Oct 042013
 
Waterperry Gardens, Wheatley, Oxfordshire

Oxfordshire

‘If people don’t gasp when they turn the corner and see the border, I’m not doing my job properly,’ says Waterperry’s horticultural manager, Rob Jacobs. He needn’t worry – you couldn’t fail to emit all kinds of superlatives when you clap eyes on it for the first time, especially at the moment. Dozens of asters in shades of blue, purple and pink are at their peak, and several large Solidago ‘Golden Wings’ provide contrasting splashes of yellow. The colour palette reminded me of a bunch of statice.

The traditional herbaceous border was originally used for teaching – Waterperry started life as a horticultural college for women, under the stewardship of the formidable Beatrix Havergal. Each student took care of a section. The border was later unified by the legendary Pam Schwertdt (latterly the head gardener at Sissinghurst). It’s designed to have a long season of interest: lupins are the highlight in late May/early June, followed by delphiniums in late June/July, phlox in August and Michaelmas daisies (asters) in September. It looks so full and abundant that you can’t help wondering where the early flowerers have gone (a visitor once asked if the plants are removed and replaced for every season). Actually, it’s all down to careful positioning (and staking) – tall, early plants are situated at the back, and any plant that keeps its leaves nicely after flowering, or flowers late, is at the front.

The border needs a lot of work to keep it looking good. There’s a lot of staking and deadheading to be done, and in the first two weeks of November it’s all cut down to the ground. Rob and head gardener Pat are at pains to point out a couple of holes in the border and say that they’re never quite satisfied with it. But to anyone else, it looks pretty much perfect.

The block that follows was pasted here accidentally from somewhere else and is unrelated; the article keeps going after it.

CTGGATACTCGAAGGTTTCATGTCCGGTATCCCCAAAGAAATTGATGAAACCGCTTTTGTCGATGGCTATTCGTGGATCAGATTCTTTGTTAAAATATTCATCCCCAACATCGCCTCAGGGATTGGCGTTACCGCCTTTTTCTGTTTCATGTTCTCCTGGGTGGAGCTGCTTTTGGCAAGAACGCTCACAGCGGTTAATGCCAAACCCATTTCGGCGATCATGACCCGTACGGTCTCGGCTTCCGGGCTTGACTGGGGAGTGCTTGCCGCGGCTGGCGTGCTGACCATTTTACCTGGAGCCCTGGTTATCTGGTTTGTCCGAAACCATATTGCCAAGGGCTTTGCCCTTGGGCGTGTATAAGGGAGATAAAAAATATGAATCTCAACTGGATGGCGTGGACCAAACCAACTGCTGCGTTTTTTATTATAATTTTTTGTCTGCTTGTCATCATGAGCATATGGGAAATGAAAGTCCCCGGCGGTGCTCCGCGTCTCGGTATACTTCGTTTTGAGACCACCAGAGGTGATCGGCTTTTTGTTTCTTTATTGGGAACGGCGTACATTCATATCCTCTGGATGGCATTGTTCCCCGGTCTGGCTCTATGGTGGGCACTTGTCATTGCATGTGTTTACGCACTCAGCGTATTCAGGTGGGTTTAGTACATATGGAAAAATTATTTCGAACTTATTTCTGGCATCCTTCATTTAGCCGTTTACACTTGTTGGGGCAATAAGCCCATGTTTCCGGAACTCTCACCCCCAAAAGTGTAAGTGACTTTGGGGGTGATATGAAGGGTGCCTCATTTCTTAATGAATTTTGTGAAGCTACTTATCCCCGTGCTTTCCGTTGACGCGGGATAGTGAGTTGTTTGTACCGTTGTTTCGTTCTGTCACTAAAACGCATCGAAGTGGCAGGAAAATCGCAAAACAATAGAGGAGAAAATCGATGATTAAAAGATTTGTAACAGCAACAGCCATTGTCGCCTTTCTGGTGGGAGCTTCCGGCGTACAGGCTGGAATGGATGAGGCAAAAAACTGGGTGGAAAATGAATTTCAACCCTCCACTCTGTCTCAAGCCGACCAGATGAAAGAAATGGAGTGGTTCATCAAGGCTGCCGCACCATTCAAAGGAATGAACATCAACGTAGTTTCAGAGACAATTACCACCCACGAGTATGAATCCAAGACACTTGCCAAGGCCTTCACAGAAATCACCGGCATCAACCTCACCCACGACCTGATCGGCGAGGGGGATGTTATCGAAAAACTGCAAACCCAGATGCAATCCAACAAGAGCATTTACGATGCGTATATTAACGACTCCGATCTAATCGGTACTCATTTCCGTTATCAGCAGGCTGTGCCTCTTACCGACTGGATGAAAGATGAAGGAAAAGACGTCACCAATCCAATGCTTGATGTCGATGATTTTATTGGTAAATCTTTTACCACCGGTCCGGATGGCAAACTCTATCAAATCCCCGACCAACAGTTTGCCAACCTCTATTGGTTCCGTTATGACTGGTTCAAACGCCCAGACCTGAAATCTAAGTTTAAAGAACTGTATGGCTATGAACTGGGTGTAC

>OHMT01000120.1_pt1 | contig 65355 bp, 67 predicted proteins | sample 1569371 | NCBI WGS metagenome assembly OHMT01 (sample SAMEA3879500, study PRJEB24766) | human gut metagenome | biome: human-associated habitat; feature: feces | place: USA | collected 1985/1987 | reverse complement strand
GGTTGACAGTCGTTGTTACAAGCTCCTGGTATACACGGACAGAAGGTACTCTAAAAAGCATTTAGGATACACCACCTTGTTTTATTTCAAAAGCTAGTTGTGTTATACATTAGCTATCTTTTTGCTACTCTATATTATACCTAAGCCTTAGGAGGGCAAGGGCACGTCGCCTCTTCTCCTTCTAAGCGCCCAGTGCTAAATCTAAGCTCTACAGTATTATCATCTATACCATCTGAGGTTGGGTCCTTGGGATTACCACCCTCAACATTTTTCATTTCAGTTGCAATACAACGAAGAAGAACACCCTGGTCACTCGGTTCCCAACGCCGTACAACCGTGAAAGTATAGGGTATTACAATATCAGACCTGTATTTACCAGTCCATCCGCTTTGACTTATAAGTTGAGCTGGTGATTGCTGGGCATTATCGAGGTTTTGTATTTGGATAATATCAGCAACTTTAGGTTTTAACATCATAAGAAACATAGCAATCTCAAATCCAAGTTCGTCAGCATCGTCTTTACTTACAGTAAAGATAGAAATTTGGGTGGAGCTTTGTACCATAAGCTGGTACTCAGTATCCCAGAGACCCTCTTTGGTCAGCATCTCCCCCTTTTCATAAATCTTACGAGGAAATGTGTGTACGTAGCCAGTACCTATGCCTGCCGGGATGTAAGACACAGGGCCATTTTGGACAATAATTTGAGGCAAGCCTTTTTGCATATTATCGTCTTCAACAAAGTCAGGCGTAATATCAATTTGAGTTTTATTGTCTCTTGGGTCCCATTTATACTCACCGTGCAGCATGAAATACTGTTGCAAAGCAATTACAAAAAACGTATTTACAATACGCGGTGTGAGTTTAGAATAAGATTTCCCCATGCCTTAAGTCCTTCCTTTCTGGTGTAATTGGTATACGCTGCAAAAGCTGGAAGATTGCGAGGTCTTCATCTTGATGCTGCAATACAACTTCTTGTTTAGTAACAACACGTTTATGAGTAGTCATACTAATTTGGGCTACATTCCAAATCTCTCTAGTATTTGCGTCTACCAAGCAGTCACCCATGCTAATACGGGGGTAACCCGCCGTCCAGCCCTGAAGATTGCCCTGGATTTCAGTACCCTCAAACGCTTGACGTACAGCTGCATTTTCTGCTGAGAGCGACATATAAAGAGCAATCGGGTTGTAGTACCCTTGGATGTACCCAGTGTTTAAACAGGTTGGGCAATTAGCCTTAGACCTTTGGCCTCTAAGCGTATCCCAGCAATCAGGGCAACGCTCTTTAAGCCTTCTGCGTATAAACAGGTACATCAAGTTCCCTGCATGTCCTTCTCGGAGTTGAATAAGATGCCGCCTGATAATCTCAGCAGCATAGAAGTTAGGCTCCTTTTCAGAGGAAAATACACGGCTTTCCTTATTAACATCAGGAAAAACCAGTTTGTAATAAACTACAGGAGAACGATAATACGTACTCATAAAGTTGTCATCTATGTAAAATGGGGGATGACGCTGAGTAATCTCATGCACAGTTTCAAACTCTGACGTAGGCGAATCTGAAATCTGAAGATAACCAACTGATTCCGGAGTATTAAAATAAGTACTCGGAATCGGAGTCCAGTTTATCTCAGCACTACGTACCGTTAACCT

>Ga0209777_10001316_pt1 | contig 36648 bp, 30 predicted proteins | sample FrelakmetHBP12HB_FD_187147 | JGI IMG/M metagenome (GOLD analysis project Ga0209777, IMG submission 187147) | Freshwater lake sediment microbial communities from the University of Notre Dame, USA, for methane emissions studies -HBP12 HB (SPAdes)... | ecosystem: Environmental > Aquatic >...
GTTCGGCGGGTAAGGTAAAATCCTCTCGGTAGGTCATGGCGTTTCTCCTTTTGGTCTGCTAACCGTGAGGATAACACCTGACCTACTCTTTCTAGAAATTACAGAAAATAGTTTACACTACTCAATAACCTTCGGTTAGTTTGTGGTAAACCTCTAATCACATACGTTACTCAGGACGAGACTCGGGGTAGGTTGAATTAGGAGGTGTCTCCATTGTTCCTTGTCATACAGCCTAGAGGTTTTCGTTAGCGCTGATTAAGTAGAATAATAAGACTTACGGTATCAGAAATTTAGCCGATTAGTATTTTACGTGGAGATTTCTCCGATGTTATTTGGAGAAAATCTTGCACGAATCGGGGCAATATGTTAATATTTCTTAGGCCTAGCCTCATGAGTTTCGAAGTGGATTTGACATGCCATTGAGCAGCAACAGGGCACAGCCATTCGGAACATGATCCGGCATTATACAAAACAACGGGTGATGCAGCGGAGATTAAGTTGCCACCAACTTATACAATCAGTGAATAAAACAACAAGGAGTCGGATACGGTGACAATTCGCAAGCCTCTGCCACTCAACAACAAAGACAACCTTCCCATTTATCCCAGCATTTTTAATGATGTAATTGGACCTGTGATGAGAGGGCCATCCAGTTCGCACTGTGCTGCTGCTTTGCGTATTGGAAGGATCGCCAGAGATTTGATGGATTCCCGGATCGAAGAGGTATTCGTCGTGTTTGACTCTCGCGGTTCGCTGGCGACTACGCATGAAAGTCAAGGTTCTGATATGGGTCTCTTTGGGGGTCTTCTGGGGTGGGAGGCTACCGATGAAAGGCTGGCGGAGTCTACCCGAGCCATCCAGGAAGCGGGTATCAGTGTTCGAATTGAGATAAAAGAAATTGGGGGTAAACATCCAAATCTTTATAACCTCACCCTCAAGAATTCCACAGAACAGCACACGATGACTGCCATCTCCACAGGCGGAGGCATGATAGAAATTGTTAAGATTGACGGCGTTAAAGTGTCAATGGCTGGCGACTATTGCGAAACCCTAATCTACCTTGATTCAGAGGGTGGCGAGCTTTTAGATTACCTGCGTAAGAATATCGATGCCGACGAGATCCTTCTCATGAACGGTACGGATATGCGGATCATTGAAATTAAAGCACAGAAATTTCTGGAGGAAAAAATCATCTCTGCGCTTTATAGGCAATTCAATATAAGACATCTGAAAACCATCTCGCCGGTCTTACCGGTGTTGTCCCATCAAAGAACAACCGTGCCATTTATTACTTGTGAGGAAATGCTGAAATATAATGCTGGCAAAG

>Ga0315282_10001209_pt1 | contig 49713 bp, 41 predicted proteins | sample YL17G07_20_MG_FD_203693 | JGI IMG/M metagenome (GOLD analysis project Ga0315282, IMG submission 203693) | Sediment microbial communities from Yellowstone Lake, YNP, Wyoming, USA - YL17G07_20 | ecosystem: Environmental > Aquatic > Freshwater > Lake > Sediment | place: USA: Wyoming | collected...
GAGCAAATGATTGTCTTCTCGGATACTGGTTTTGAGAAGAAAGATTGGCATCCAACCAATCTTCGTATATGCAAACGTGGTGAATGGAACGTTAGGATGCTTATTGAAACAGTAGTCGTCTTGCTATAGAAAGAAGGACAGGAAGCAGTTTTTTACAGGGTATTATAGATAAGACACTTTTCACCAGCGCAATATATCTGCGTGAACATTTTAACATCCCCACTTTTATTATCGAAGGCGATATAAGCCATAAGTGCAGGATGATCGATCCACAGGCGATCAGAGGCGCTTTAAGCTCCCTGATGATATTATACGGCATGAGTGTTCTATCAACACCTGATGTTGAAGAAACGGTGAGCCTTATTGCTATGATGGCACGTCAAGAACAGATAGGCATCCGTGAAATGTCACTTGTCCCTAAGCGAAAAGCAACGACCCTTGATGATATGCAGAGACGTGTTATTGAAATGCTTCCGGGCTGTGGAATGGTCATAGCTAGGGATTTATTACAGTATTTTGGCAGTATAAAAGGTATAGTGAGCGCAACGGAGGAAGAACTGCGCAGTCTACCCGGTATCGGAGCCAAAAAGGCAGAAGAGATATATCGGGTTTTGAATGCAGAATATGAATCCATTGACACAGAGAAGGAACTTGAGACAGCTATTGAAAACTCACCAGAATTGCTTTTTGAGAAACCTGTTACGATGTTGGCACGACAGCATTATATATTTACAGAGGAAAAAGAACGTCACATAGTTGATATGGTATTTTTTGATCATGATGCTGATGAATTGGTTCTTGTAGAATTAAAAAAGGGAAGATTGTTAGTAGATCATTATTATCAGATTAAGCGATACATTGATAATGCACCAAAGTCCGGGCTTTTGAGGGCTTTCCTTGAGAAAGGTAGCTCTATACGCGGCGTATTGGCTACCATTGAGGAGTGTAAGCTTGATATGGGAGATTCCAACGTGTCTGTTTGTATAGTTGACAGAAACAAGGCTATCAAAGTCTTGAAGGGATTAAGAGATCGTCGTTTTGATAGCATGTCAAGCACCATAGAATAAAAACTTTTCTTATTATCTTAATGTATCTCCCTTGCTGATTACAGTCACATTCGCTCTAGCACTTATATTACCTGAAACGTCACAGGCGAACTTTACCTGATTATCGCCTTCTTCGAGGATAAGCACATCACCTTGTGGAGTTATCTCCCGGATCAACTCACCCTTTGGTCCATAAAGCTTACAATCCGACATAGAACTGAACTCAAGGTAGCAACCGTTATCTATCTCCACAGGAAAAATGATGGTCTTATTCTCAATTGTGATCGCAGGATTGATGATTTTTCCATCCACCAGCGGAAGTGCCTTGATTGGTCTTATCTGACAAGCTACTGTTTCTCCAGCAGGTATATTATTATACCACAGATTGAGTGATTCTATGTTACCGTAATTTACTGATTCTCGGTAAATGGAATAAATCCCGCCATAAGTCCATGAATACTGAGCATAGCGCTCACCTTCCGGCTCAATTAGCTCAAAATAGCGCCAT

Waterperry5

Aug 142011
 

Walthamstow (by Paul Lindt)

My current accessories, a Nora Batty-style bandage and a crutch, are not conducive to taking pics for this blog. So it’s time to call in some favours. For the next few posts I’ll be employing some roving reporters to take pics on my behalf.

First up is Danny’s garden, taken by Paul Lindt. Danny is a man of many talents and his garden is a wonder, cleverly designed and laid out with his own fair hands, and packed with plants. Not that an estate agent liked it much, though – when he came round to value the house a while ago he informed Danny that the garden ‘could be very nice’.

Anyway, Danny’s front garden has been shortlisted for a ‘Best Kept Front Garden’ award in Walthamstow, and deservedly so.

Over to Danny…

‘In a blatant attempt to curry favour with the judges, and tick the criteria boxes (attractiveness, creativity, wildlife friendly, choice of plants), my supporting text for my entry read:

“Chock full of year-round interest, subtle colour, texture and some unusual plants. Danny’s front garden rises to the challenge of dry, summertime shade.He’s combined woodland plants like thalictrum, astrantia, tricyrtis, anemones, phlox and hardy geraniums. It’s peppered with self-seeded michaelmas daisies and softened by puffs of deschampsia.  The house is clothed in spring-flowering clematis and white wisteria and a headily scented trachelospermum (a surprising success in shade).

Architectural plants include acanthus, phormium and fern while the front door is flanked by a pair of cypress trees.  A wall-trained pyracantha has been home to nesting blackbirds again this year, and the soft dry soil provides nesting sites for solitary bees and the ubiquitous ant.  And he’s a martyr to the snail.
Come late summer spiders strike up instant webs between tall stems, and autumnal yellow and golden hues suffuse the foliage. Fading to a garden of evergreens and dried seedheads. When spring comes around the garden is soon awash with mauve clematis and wallflowers and tulips, bluebells and alliums until the street trees draw the curtains on the sun for another summer. 

It’s not the most manicured of gardens, ‘natural’ you might say, but Danny’s crammed it to the gunnells with lovely plants that vie for the attention of passers-by.”

Let’s hope he wins, eh? I’ll keep you posted. In the meantime if you spot a nice garden on your travels, please take a pic and send it to me via the Contact Me tab!
PS You can see more pics of Danny’s garden here. Well worth a look.